You’re extremely difficult to Google!

I don’t know if that’s good or bad [laughs].

As someone who works in media and as you mentioned, discovered on Twitter, how are you finding the landscape where a news outlet like Mashable and Facebook are able to take centre stage against more traditional outlets and established newspapers.

Yeah, it’s complicated, I’m still sort of learning about it, especially with SBS, like it’s sort of a big difference-- you know like what things are going to get shared more on Facebook and what’s going to be better for Twitter and I’m not super knowledgeable in that kind of thing, I’d never planned on getting into this sort of social writing, and whatever but yeah it is complicated the way things work and how different each website is and audiences and the way things get shared. It’s not really what I grew up with I suppose because you know, the internet sort of came in when I was just finishing high school so I’m sort of the last little bit of that generation that didn’t grow up with the internet and you know, read magazines and all that kind of thing and it’s just sort of changed a lot over a really quick period of time. I think everyone’s still adapting to it a little bit.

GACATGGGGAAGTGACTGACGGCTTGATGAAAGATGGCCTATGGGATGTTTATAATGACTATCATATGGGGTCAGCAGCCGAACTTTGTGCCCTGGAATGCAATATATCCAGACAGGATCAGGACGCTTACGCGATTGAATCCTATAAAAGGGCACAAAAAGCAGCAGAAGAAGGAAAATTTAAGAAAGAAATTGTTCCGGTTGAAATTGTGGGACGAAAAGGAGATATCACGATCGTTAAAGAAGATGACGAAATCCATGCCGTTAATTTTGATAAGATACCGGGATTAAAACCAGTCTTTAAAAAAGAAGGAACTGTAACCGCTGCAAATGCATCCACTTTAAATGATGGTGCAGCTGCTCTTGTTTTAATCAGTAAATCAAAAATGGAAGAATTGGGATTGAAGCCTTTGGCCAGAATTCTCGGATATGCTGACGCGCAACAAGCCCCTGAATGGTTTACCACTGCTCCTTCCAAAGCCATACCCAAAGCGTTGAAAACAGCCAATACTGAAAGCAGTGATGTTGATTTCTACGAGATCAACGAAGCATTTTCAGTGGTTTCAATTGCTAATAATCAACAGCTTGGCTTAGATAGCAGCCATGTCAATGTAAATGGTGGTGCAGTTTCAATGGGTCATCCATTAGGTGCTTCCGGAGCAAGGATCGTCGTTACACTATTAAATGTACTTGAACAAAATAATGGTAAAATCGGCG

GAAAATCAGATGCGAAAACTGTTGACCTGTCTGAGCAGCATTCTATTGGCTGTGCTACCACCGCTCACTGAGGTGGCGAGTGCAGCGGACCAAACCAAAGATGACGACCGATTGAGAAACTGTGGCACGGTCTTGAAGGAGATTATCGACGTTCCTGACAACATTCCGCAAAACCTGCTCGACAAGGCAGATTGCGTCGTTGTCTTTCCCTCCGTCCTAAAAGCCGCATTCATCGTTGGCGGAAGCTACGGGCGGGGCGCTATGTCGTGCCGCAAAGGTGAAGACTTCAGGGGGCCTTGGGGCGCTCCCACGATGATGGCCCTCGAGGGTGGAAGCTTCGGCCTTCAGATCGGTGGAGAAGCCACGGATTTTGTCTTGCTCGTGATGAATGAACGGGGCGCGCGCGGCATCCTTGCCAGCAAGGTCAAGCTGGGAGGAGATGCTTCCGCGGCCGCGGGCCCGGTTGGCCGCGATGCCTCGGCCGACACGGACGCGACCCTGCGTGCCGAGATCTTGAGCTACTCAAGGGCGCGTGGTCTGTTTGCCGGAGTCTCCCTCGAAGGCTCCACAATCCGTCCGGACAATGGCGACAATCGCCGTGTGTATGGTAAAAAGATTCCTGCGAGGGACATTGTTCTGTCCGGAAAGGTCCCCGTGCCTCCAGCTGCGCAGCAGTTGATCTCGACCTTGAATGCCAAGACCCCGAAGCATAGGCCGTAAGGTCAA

What’s next for Lucy Valentine?

Good question, yeah, I’m excited to get back into music journalism which will be fun for a while but I’m not really sure what I want to do ultimately. I just finished a postgraduate law degree but I’m not really sure that’s what I want to do anymore. I think a lot of colleagues and stuff from SBS write for like TV shows and like comedy for other people which is maybe an option. I never really considered being an actual comedian but I think I’d like to, you know, write a show. Write some more political comedy in a different way I suppose…

Find Lucy at SBS Comedy and on Twitter @LucyXIV.

Proofreading by Luke Yates. Photography by Lucy Valentine.